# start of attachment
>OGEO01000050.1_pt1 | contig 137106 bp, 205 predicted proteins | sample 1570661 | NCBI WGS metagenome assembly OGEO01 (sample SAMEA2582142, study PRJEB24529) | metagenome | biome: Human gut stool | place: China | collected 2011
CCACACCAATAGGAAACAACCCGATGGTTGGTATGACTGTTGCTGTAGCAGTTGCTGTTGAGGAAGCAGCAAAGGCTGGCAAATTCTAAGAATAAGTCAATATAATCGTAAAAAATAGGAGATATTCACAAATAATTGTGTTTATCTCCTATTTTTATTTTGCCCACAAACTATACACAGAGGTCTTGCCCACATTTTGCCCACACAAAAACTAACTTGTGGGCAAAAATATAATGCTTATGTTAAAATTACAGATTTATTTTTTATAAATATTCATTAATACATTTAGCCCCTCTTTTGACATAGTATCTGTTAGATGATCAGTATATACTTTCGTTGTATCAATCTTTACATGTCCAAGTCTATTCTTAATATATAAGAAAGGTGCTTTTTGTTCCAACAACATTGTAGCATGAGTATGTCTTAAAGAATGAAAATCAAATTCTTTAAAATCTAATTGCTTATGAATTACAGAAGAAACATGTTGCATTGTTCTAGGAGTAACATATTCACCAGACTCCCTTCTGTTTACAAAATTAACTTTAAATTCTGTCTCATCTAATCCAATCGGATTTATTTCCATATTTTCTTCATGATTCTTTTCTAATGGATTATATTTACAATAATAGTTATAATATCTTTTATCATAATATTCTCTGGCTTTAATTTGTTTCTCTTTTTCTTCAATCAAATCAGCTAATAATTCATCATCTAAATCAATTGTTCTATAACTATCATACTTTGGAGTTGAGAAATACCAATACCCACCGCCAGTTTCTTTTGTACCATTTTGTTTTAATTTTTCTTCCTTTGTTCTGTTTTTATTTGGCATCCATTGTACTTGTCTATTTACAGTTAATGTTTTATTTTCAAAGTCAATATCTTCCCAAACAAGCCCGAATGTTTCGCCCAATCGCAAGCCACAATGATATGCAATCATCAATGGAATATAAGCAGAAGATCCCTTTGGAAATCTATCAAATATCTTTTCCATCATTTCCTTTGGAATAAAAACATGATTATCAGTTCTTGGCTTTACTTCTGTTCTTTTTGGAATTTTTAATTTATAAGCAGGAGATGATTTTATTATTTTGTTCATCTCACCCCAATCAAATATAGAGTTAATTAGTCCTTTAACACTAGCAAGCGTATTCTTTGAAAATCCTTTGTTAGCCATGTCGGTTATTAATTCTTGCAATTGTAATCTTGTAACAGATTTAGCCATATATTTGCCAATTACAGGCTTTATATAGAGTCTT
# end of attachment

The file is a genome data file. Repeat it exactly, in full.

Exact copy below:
>OGEO01000050.1_pt1 | contig 137106 bp, 205 predicted proteins | sample 1570661 | NCBI WGS metagenome assembly OGEO01 (sample SAMEA2582142, study PRJEB24529) | metagenome | biome: Human gut stool | place: China | collected 2011
CCACACCAATAGGAAACAACCCGATGGTTGGTATGACTGTTGCTGTAGCAGTTGCTGTTGAGGAAGCAGCAAAGGCTGGCAAATTCTAAGAATAAGTCAATATAATCGTAAAAAATAGGAGATATTCACAAATAATTGTGTTTATCTCCTATTTTTATTTTGCCCACAAACTATACACAGAGGTCTTGCCCACATTTTGCCCACACAAAAACTAACTTGTGGGCAAAAATATAATGCTTATGTTAAAATTACAGATTTATTTTTTATAAATATTCATTAATACATTTAGCCCCTCTTTTGACATAGTATCTGTTAGATGATCAGTATATACTTTCGTTGTATCAATCTTTACATGTCCAAGTCTATTCTTAATATATAAGAAAGGTGCTTTTTGTTCCAACAACATTGTAGCATGAGTATGTCTTAAAGAATGAAAATCAAATTCTTTAAAATCTAATTGCTTATGAATTACAGAAGAAACATGTTGCATTGTTCTAGGAGTAACATATTCACCAGACTCCCTTCTGTTTACAAAATTAACTTTAAATTCTGTCTCATCTAATCCAATCGGATTTATTTCCATATTTTCTTCATGATTCTTTTCTAATGGATTATATTTACAATAATAGTTATAATATCTTTTATCATAATATTCTCTGGCTTTAATTTGTTTCTCTTTTTCTTCAATCAAATCAGCTAATAATTCATCATCTAAATCAATTGTTCTATAACTATCATACTTTGGAGTTGAGAAATACCAATACCCACCGCCAGTTTCTTTTGTACCATTTTGTTTTAATTTTTCTTCCTTTGTTCTGTTTTTATTTGGCATCCATTGTACTTGTCTATTTACAGTTAATGTTTTATTTTCAAAGTCAATATCTTCCCAAACAAGCCCGAATGTTTCGCCCAATCGCAAGCCACAATGATATGCAATCATCAATGGAATATAAGCAGAAGATCCCTTTGGAAATCTATCAAATATCTTTTCCATCATTTCCTTTGGAATAAAAACATGATTATCAGTTCTTGGCTTTACTTCTGTTCTTTTTGGAATTTTTAATTTATAAGCAGGAGATGATTTTATTATTTTGTTCATCTCACCCCAATCAAATATAGAGTTAATTAGTCCTTTAACACTAGCAAGCGTATTCTTTGAAAATCCTTTGTTAGCCATGTCGGTTATTAATTCTTGCAATTGTAATCTTGTAACAGATTTAGCCATATATTTGCCAATTACAGGCTTTATATAGAGTCTT